Open vSwitch: basic initial setup on Ubuntu 12.04

Software defined networking is all the rage these days in IT, and Open vSwitch is where most people get their first introduction. Whether you’re running KVM or Xen, Open vSwitch will allow you to abstract network setup functions from the hypervisor. Here’s a quick guide to setting up Open vSwitch and replacing a physical interface with a virtual one:

Be sure you have the latest kernel and updates:

$ sudo apt-get update && sudo apt-get -y upgrade && sudo apt-get -y dist-upgrade

First let’s install the Open vSwitch software:

$ sudo apt-get install openvswitch-brcompat openvswitch-common openvswitch-datapath-dkms openvswitch-datapath-source openvswitch-switch
Reading package lists... Done
Building dependency tree
Reading state information... Done
The following extra packages will be installed:
  bridge-utils dkms module-assistant
Suggested packages:
  ethtool
The following NEW packages will be installed:
  bridge-utils dkms module-assistant openvswitch-brcompat openvswitch-common openvswitch-datapath-dkms openvswitch-datapath-source openvswitch-switch
0 upgraded, 8 newly installed, 0 to remove and 14 not upgraded.
Need to get 0 B/6,355 kB of archives.
After this operation, 20.6 MB of additional disk space will be used.
Do you want to continue [Y/n]? y
...

This should insert the Open vSwitch bridge module, to ensure it loads on startup append brcompat to /etc/modules.

Now let’s create a virtual switch, connect a physical interface to that virtual switch, and add a new virtual interface:

  1. Create our new virtual switch outside-br
  2. $ sudo ovs-vsctl add-br outside-br
    $ sudo ovs-vsctl show
        Bridge outside-br
            Port outside-br
                Interface outside-br
                    type: internal

    Now that we’ve created our new virtual switch, let’s connect a physical interface to it. Be aware that if you’re connected remotely to the system via the eth0 interface, the following step will disconnect you. Be sure you have console access first.

  3. Connect the physical interface eth0 to our virtual switch outside-br:
  4. $ sudo ovs-vsctl add-port outside-br eth0
    $ sudo ovs-vsctl show
        Bridge outside-br
            Port outside-br
                Interface outside-br
                    type: internal
            Port "eth0"
                Interface "eth0"

    Now that we have our virtual switch outside-br, and a physical interface eth0 uplinked to it, let’s add a new virtual interface to our system. Note that setting the virtual interface to a port type of “internal” makes the new virtual interface available to the parent OS directly. This is not required, but it allows you to replace a physical interface (eth0) with a virtual one (outside).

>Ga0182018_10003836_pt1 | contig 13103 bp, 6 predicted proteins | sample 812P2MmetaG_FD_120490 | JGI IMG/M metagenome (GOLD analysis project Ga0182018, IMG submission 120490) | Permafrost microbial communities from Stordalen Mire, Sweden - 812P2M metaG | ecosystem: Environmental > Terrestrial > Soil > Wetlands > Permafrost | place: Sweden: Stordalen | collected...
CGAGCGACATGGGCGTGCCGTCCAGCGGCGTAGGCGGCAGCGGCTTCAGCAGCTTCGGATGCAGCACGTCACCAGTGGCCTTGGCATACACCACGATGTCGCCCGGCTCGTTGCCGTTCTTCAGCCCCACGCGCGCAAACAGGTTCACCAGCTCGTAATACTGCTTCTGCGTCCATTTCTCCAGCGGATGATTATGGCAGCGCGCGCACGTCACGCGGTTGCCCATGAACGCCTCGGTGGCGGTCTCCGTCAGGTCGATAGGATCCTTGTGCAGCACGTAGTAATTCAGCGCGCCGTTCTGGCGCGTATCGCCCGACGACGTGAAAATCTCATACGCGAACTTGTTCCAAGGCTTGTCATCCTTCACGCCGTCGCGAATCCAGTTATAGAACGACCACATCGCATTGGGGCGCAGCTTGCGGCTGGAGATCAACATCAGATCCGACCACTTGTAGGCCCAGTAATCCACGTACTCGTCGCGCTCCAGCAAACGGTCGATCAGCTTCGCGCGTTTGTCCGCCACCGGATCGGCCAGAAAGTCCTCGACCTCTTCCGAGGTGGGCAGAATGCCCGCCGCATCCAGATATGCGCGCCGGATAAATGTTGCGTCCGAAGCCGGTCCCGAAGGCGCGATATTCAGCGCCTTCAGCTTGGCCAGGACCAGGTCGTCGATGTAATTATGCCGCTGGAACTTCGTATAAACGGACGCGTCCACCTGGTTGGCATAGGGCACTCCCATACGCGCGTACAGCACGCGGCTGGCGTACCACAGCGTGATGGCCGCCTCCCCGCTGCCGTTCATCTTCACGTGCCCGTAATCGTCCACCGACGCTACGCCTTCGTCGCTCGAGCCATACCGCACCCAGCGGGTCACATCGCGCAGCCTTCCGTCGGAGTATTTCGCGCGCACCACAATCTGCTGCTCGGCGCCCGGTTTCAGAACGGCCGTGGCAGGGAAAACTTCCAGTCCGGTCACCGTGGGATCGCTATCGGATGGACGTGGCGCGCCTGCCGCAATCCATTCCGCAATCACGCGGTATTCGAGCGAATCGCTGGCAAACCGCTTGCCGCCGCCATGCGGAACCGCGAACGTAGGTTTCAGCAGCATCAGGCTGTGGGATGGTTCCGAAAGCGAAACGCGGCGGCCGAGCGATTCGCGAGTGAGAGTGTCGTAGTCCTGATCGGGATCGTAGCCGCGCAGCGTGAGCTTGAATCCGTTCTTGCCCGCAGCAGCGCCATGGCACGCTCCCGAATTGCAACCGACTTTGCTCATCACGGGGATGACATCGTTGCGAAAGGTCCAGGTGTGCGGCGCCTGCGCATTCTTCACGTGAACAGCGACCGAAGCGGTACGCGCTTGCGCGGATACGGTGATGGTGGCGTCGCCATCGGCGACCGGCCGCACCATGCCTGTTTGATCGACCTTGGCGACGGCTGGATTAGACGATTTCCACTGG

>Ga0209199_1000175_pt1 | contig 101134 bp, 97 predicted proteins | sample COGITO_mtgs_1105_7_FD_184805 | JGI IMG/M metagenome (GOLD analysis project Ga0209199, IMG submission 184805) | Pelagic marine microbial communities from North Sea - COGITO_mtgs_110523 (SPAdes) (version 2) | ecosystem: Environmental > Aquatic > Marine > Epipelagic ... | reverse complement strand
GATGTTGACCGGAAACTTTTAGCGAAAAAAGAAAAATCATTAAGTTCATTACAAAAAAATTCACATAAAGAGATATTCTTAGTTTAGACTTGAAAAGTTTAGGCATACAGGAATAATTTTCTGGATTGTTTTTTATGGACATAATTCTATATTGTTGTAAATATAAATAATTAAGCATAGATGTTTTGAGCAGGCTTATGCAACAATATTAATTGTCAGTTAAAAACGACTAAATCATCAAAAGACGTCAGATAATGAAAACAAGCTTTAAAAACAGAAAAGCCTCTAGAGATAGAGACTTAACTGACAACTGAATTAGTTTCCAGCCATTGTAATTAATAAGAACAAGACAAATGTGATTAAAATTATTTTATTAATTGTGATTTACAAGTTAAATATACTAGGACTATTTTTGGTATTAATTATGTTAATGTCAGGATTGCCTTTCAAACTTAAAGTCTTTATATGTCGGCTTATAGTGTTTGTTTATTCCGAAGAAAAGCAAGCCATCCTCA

5. Add the virtual interface outside to our virtual switch outside-br:
  6. $ sudo ovs-vsctl add-port outside-br outside -- set Interface outside type=internal
    $ sudo ovs-vsctl show
        Bridge outside-br
            Port outside
                Interface outside
                    type: internal
            Port outside-br
                Interface outside-br
                    type: internal
            Port "eth0"
                Interface "eth0"

    Finally you must modify the /etc/network/interfaces file in order for Open vSwitch to bring up all the interfaces appropriately. The specific syntax below is required for Open vSwitch to bring up all interfaces on the outside-br switch automatically on system boot.

  7. Add the following to /etc/network/interfaces:
  8. # This file describes the network interfaces available on your system
    # and how to activate them. For more information, see interfaces(5).

    # The loopback network interface
    auto lo
    iface lo inet loopback

    # The primary network interface
    auto eth0
    iface eth0 inet manual
    up ifconfig $IFACE 0.0.0.0 up
    down ifconfig $IFACE down

    # Virtual interface connected to outside-br
    auto outside
    iface outside inet dhcp

    Since /etc/init.d/networking does not understand the Open vSwitch syntax in /etc/network/interfaces, it will cause a system delay after issuing the “ifup” commands on boot. To avoid the delay, modify the following lines in /etc/init/failsafe.conf:

    $PLYMOUTH message --text="Waiting for network configuration..." || :
    sleep 40
    $PLYMOUTH message --text="Waiting up to 60 more seconds for network configuration..." || :
    sleep 59
    $PLYMOUTH message --text="Booting system without full network configuration..." || :

    To sleep less time:

    $PLYMOUTH message --text="Waiting for network configuration..." || :
    sleep 1
    $PLYMOUTH message --text="Waiting up to 60 more seconds for network configuration..." || :
    sleep 1
    $PLYMOUTH message --text="Booting system without full network configuration..." || :

    Now reboot! Once the system is up you should see interfaces eth0 (Physical), lo (Loopback), and outside (Virtual). You can modify the interface configuration for the outside interface to suit your network layout (Static vs. dhcp, etc.).

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